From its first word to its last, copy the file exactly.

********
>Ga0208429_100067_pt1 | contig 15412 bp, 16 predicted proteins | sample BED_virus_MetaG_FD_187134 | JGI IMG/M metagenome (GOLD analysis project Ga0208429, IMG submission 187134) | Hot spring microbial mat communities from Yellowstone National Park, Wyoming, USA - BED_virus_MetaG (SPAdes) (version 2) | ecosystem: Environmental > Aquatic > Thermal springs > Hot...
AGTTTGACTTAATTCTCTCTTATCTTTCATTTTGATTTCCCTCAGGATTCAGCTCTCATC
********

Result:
>Ga0208429_100067_pt1 | contig 15412 bp, 16 predicted proteins | sample BED_virus_MetaG_FD_187134 | JGI IMG/M metagenome (GOLD analysis project Ga0208429, IMG submission 187134) | Hot spring microbial mat communities from Yellowstone National Park, Wyoming, USA - BED_virus_MetaG (SPAdes) (version 2) | ecosystem: Environmental > Aquatic > Thermal springs > Hot...
AGTTTGACTTAATTCTCTCTTATCTTTCATTTTGATTTCCCTCAGGATTCAGCTCTCATC